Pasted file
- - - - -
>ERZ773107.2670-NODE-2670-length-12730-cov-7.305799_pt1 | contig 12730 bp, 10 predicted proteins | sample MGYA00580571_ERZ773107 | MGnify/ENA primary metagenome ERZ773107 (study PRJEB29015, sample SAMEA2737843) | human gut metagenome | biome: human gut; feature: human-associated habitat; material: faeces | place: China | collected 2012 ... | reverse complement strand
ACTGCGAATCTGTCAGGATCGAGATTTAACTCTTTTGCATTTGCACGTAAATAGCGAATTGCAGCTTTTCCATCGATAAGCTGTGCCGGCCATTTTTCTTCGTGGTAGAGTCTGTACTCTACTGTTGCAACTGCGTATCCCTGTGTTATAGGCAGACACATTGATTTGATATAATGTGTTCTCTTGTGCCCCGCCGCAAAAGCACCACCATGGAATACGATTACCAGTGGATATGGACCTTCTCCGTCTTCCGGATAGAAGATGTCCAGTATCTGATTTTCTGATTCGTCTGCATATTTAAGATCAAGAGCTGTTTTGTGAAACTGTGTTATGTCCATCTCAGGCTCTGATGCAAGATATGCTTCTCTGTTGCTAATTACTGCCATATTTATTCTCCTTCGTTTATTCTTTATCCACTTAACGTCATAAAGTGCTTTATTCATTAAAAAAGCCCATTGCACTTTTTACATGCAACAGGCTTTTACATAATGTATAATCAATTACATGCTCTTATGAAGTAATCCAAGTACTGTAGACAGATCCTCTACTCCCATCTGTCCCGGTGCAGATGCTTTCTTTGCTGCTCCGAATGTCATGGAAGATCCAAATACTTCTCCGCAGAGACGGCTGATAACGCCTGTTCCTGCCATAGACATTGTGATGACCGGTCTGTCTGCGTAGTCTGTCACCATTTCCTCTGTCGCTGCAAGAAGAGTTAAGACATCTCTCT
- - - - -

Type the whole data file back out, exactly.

>ERZ773107.2670-NODE-2670-length-12730-cov-7.305799_pt1 | contig 12730 bp, 10 predicted proteins | sample MGYA00580571_ERZ773107 | MGnify/ENA primary metagenome ERZ773107 (study PRJEB29015, sample SAMEA2737843) | human gut metagenome | biome: human gut; feature: human-associated habitat; material: faeces | place: China | collected 2012 ... | reverse complement strand
ACTGCGAATCTGTCAGGATCGAGATTTAACTCTTTTGCATTTGCACGTAAATAGCGAATTGCAGCTTTTCCATCGATAAGCTGTGCCGGCCATTTTTCTTCGTGGTAGAGTCTGTACTCTACTGTTGCAACTGCGTATCCCTGTGTTATAGGCAGACACATTGATTTGATATAATGTGTTCTCTTGTGCCCCGCCGCAAAAGCACCACCATGGAATACGATTACCAGTGGATATGGACCTTCTCCGTCTTCCGGATAGAAGATGTCCAGTATCTGATTTTCTGATTCGTCTGCATATTTAAGATCAAGAGCTGTTTTGTGAAACTGTGTTATGTCCATCTCAGGCTCTGATGCAAGATATGCTTCTCTGTTGCTAATTACTGCCATATTTATTCTCCTTCGTTTATTCTTTATCCACTTAACGTCATAAAGTGCTTTATTCATTAAAAAAGCCCATTGCACTTTTTACATGCAACAGGCTTTTACATAATGTATAATCAATTACATGCTCTTATGAAGTAATCCAAGTACTGTAGACAGATCCTCTACTCCCATCTGTCCCGGTGCAGATGCTTTCTTTGCTGCTCCGAATGTCATGGAAGATCCAAATACTTCTCCGCAGAGACGGCTGATAACGCCTGTTCCTGCCATAGACATTGTGATGACCGGTCTGTCTGCGTAGTCTGTCACCATTTCCTCTGTCGCTGCAAGAAGAGTTAAGACATCTCTCT